• Abstract: With the removal of international sanctions on Iran, different markets will have a great interest in importing Iranian gas. But which market will benefit the most? In A Post-Sanctions Iran and the Eurasian Energy Architecture, Micha'el Tanchum, a Nonresident Senior Fellow at the Atlantic Council's Global Energy Center and the Eurasian Energy Futures Initiative, argues that the lifting of the sanctions carries the potential to radically restructure the Eurasian energy architecture and, as a consequence, reshape Eurasian geopolitics. After Iran meets its domestic demand for natural gas, it will have the option to export gas to two of the following three markets: European Union/Turkey, India, or China. Iran will not have enough natural gas to supply all three of these major markets. The pattern of Iran's gas exports in the immediate post-sanctions period will shape the relationship between two competing orientations in the Eurasian energy architecture: a system of energy relationships reinforcing the EU's outreach to the Eastern Neighborhood alongside a system of energy relationships reinforcing China's OBOR integration project. A pivot to China will not be favorable to EU's and NATO's interests as it decreases Europe's energy security. By contrast, an expanded Southern Gas Corridor to Europe would promote the extension of Euro-Atlantic influence in Eurasia.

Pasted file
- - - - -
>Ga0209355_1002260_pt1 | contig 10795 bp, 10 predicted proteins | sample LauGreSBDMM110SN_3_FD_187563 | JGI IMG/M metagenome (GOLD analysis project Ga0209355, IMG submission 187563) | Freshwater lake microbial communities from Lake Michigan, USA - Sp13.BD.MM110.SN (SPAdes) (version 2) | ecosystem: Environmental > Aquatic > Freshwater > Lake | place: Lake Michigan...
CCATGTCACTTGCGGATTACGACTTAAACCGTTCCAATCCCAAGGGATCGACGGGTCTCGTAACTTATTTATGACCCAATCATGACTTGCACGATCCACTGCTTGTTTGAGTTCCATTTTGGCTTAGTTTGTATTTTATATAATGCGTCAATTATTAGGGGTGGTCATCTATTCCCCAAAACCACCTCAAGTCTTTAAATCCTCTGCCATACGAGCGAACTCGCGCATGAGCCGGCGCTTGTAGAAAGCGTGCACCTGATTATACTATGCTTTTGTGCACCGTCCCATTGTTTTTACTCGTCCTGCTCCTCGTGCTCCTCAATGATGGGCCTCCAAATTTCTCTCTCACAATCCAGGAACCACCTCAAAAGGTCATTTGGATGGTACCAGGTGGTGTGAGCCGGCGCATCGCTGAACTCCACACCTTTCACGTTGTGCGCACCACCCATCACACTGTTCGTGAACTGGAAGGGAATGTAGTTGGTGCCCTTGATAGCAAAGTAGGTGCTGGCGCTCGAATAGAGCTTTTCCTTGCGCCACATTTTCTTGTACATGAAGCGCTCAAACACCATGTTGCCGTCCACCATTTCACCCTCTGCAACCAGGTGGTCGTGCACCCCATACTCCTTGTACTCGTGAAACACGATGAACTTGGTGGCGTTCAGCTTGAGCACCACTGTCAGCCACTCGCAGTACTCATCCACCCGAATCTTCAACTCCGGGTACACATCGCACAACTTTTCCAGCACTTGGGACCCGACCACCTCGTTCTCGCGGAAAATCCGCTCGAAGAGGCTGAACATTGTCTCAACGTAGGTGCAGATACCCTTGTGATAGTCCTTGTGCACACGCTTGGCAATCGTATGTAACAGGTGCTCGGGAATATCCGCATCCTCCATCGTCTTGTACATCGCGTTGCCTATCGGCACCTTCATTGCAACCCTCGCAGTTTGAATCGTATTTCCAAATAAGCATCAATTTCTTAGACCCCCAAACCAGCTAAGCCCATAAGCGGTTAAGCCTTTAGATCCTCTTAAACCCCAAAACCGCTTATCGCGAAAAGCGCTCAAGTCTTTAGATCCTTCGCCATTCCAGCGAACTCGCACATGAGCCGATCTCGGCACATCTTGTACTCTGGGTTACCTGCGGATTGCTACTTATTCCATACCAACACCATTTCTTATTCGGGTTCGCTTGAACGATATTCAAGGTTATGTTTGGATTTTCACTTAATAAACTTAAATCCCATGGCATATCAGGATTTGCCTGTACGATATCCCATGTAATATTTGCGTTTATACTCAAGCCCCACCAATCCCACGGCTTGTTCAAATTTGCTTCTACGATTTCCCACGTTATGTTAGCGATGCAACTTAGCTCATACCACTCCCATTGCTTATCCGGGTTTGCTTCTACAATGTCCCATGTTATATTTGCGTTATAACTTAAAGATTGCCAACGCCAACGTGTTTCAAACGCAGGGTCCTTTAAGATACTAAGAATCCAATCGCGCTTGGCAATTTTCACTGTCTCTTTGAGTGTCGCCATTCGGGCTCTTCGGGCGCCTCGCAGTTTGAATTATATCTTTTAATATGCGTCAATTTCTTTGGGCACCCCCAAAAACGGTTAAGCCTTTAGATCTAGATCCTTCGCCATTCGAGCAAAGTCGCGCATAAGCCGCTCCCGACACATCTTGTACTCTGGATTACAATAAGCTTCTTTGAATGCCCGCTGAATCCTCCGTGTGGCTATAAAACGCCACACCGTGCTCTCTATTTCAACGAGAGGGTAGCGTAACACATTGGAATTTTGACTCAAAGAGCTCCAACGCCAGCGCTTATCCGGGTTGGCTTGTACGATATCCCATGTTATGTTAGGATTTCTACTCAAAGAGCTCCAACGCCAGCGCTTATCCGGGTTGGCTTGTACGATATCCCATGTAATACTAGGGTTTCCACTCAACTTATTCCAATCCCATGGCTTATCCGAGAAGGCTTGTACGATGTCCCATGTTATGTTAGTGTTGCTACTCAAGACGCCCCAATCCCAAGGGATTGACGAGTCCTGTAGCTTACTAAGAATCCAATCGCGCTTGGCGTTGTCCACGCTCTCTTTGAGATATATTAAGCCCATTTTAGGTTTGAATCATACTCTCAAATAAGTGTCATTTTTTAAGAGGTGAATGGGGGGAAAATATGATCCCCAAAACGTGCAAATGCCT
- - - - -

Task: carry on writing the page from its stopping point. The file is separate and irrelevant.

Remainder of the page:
• Topic: Economics, Emerging Markets, Energy Policy, Sanctions
  • Political Geography: Iran, Eurasia
  • Author: Jean-Francois Seznec
  • Publication Date: 10-2015
  • Content Type: Policy Brief
  • Institution: Atlantic Council